Professor from Australian National University, Rory Medcalf, commented, “Yes, it is a sovereign choice. But the question being asked is (whether) this is in the best interest of small island states? Whose security concerns are more closely connected to issues of development, the environment, health, fisheries, human security rather than having a foreign military power on their soil.”

We must take a closer look at politics surrounding the Solomon Islands. The island nation located northeast from the coast of Australia is currently not united, as there is a political rift between the Cabinet and the Opposition Party who among other things detest the country’s new partnership with China. That partnership was suddenly born in 2019 when the Solomon Islands simultaneously withdrew its political recognition of Taiwan, ending 36 years of foreign relations with them.

Moreover, the Solomon Islands significantly contribute to China’s domination of logging, mining and fishing in the Pacific. They export over 90% of their extracted materials to China and among that, 70% of their timber exports seem to be the result of illegal logging. This one-sided transaction of primary resources has negatively impacted the Solomon Islands’ environment, sustainable development as well as worsened its corruption.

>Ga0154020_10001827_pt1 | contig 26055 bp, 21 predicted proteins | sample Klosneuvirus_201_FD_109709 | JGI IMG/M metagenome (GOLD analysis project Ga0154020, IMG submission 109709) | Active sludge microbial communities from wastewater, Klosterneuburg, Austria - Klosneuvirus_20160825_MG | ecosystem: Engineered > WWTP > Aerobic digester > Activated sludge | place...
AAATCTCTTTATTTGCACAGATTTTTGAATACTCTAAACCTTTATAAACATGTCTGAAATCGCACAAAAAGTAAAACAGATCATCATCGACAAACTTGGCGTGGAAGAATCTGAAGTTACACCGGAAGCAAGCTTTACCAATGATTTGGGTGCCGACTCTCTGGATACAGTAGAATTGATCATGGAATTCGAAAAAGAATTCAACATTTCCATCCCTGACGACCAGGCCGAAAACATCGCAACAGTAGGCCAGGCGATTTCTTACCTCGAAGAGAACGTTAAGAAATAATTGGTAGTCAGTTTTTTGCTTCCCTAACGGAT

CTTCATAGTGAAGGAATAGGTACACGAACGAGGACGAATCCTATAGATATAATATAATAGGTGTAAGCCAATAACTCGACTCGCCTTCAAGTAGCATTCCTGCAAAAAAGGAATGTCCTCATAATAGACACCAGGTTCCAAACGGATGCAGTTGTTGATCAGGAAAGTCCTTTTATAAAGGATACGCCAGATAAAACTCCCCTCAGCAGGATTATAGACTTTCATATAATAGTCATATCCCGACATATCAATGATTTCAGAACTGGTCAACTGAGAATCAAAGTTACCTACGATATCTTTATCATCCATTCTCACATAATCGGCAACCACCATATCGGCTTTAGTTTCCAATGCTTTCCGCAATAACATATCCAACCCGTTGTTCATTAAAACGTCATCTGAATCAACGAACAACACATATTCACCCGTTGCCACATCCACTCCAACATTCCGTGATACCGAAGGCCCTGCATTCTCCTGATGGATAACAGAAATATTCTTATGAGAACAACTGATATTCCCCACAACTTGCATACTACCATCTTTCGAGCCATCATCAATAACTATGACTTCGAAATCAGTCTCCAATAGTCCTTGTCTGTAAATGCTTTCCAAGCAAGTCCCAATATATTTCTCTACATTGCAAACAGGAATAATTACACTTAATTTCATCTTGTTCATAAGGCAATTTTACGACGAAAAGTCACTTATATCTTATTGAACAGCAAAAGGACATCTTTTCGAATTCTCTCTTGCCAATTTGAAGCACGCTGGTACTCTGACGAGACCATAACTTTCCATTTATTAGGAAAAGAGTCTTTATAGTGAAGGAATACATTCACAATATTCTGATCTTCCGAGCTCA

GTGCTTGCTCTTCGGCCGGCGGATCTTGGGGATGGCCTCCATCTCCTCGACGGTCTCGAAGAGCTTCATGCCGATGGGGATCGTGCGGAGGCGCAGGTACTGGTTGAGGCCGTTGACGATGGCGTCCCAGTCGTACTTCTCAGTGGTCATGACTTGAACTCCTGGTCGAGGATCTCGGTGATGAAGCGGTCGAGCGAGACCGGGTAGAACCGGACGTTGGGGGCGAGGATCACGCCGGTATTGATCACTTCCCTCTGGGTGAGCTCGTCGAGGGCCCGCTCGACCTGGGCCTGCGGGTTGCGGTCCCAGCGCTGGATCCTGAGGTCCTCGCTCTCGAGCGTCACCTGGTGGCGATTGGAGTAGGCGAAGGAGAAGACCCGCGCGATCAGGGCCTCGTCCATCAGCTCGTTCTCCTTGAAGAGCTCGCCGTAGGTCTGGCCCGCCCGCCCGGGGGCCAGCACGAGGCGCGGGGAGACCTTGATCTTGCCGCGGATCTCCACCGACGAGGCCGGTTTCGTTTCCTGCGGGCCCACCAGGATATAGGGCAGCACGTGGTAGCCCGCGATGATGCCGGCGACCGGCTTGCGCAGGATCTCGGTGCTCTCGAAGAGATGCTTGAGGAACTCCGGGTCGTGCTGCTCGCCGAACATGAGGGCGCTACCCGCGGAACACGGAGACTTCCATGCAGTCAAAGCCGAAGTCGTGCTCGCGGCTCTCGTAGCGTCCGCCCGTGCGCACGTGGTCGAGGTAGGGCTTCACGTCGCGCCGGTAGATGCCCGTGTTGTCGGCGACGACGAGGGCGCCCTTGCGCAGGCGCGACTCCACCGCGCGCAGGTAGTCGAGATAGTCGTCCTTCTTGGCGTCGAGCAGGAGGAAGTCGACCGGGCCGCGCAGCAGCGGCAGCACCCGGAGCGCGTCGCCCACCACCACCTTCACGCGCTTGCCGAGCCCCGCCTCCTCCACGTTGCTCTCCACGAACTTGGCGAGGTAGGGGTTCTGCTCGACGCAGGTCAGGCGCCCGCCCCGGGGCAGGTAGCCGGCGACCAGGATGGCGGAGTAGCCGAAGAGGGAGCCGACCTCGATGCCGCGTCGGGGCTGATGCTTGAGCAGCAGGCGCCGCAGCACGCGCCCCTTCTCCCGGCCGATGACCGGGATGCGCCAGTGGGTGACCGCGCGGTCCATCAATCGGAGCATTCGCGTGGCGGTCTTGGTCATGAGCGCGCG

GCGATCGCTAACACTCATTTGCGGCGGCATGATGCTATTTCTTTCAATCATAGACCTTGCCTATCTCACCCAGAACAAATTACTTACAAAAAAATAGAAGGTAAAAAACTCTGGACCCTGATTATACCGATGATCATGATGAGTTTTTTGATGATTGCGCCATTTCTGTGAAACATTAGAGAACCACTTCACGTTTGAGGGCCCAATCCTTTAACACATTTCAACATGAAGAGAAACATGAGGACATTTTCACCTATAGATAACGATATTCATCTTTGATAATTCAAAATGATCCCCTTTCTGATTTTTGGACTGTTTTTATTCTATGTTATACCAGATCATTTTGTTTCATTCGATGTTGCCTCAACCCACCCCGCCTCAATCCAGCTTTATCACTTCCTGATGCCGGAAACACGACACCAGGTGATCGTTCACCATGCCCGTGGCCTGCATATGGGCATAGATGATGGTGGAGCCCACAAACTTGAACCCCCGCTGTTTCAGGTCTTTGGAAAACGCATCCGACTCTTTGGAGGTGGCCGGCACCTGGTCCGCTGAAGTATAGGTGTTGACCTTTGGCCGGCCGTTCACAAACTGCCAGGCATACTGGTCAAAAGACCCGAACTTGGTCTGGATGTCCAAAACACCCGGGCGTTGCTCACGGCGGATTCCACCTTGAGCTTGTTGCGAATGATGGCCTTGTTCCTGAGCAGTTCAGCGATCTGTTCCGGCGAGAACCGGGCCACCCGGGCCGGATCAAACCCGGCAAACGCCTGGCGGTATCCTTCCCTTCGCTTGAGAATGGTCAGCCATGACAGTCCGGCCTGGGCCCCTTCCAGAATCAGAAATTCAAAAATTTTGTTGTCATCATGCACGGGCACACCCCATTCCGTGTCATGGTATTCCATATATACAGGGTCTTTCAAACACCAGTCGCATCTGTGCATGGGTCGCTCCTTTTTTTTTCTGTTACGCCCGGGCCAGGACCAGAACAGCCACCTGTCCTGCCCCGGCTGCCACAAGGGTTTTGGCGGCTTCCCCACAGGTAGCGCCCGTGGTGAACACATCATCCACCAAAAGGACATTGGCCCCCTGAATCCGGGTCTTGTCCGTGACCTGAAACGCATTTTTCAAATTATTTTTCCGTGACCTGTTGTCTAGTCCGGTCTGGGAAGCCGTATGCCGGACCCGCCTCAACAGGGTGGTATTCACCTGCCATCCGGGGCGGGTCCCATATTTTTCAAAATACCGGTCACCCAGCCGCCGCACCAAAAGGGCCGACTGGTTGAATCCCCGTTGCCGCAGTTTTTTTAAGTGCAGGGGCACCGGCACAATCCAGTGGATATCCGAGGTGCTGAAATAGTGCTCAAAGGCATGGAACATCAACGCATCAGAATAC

Peoples' grievances over the consequences of the China-Solomon Islands partnership is partly behind the civil unrest the island country experienced late last year, which was intervened by Australian and New Zealand police.

In all, the new security deal between the Solomon Islands and China as well as the reaction of South Pacific powers like Australia cannot be seen in black and white. On one hand, it is understandable for Australia and the West to see this event as part of China’s ‘Empire by Stealth’ strategy considering recent history with the island nation and its geographical nearness. On the other, we cannot ignore the Solomon Islands’ sincere interests to both improve its national security whilst branching out its foreign relations beyond just the West.

Stepping away from the perspectives of the Solomon Islands, China and Australia, Indonesia is also a nearby neighbour to these events and cannot ignore its implications. Indonesia has historically been known to maintain a neutral, non-block stance between the rivalries of the US, Russia and China. Especially during the Cold War.

It is within Indonesia’s values that post-colonial countries like the Solomon Islands be free and sovereign to pursue its own aspirations. The attempts from Australia to make them rethink its partnerships can be considered an intrusive overstep. Inversely, Indonesia cannot ignore the possibility that Chinese presence in the Solomon Islands may leave itself more surrounded by Chinese strategic influence. A political and potentially military ‘pincer manoeuvre’. Indonesia will be challenged to maintain its balance and potential role as ‘Peace Mediator within the Pacific’.